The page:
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Though the original Jawbone UP faced little in the way of competition when it first launched, the fitness wearables market has grown tremendously in 2014, with more and more companies bringing new products to market. Does the $129, second-generation UP still have enough power to lift it up over the likes of the Fitbit Force, Misfit Shine or Jawbone's own newer UP24?
The second-generation Jawbone UP is a small, rubberized band with Jawbone's unique zigzag pattern running along the outside of the device. The UP does not have a closed-loop band like most of the other fitness wearables; instead, the UP's loop overlaps on the bottom, and the two ends of the tracker feature a button to enter/exit sleep mode, and a hidden 3.5mm headphone plug to sync with your smartphone.
The band is 0.5 inches wide at its thickest and tapers at the ends, making it comfortable to wear for long stretches. Like its newer brother, the UP24, the Jawbone UP weighs 0.8 ounces, which is lighter than the Fitbit Force (1.15 ounces), but significantly heavier than the Misfit Shine (0.33 ounces), Fitbit Flex (0.47-0.51 ounces) and the Withings Pulse (0.28 ounces).
The UP band comes in three sizes (there's a measuring guide on Jawbone's website) and is available in five colors: Onyx, Blue, Orange, Mint Green and Light Grey. Jawbone UP is water resistant, so you can leave it on when you wash the dishes or take a shower, but the company strongly recommends against taking UP for a swim. Many of the other fitness wearables, like the Fitbit Force and Misfit Shine, are fully waterproof, giving them a leg up on Jawbone in this category.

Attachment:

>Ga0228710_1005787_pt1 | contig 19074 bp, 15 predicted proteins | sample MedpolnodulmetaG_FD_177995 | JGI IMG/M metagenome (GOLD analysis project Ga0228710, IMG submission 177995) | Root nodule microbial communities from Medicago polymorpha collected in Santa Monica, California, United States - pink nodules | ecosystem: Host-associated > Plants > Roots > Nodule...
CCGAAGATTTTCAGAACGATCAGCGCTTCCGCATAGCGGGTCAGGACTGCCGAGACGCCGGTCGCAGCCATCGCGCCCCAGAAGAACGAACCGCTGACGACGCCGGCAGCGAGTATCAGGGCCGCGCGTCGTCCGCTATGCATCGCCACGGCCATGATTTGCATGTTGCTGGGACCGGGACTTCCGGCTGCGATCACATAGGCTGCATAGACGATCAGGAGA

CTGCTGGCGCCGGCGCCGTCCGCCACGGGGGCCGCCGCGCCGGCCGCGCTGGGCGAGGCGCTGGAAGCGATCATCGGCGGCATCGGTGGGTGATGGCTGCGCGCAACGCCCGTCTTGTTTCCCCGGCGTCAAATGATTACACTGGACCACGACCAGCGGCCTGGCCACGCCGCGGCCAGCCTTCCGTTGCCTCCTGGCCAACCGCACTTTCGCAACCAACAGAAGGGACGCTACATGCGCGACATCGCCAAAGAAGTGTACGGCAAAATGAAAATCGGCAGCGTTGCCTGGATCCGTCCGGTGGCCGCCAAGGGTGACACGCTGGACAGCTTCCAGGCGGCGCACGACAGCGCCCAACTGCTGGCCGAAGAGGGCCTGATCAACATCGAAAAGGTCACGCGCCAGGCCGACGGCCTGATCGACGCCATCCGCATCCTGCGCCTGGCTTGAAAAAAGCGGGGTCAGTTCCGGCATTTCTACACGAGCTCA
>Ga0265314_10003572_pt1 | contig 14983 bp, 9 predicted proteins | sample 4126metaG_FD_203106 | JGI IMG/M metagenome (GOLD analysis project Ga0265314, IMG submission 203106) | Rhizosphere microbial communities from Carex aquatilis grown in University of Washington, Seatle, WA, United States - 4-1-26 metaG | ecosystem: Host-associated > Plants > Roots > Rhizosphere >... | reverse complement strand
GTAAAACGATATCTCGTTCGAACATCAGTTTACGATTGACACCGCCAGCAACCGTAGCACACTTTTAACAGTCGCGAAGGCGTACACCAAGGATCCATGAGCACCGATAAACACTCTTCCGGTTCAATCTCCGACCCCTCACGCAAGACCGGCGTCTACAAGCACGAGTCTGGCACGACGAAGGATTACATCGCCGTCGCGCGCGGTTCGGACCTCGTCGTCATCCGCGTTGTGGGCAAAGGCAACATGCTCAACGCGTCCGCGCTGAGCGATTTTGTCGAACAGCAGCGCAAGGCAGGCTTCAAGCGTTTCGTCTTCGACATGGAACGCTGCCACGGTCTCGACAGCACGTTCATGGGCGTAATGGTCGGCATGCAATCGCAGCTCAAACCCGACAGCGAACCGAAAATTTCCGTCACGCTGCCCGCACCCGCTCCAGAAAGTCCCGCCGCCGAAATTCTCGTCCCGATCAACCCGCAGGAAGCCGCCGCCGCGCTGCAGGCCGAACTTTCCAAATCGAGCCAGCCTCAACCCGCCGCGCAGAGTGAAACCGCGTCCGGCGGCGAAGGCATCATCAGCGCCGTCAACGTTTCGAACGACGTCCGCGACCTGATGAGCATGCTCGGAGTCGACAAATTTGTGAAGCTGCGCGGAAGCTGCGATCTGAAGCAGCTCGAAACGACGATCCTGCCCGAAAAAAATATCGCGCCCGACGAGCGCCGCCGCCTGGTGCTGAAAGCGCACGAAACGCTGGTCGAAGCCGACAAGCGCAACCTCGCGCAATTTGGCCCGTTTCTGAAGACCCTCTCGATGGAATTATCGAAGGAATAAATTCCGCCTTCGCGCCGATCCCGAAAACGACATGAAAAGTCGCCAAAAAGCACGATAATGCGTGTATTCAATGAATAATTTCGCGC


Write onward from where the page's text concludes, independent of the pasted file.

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Syncing Your Device
To sync your Jawbone UP device with your phone, you'll need to remove the cap on the end of the UP that houses the headphone connector, then plug the connector into the headphone jack on your iPhone or Android device. The lack of Bluetooth syncing is puzzling, since nearly all other fitness wearables sync this way. And since the UP requires a physical sync, you have to take the device off your wrist every time you want to sync data. Also, it means you have to keep track of the cap while syncing (and charging), which in our experience was super easy to misplace.
Qualms with the charging function aside, once you plug the device into your smartphone, the app will launch and your data will seamlessly sync with the app.
The Jawbone UP app is where the company really sets itself apart from the competition. The user interface is simply stunning and puts all the information you need at the forefront in a visually appealing manner, so you can quickly get your activity and sleep stats and get back to your workout.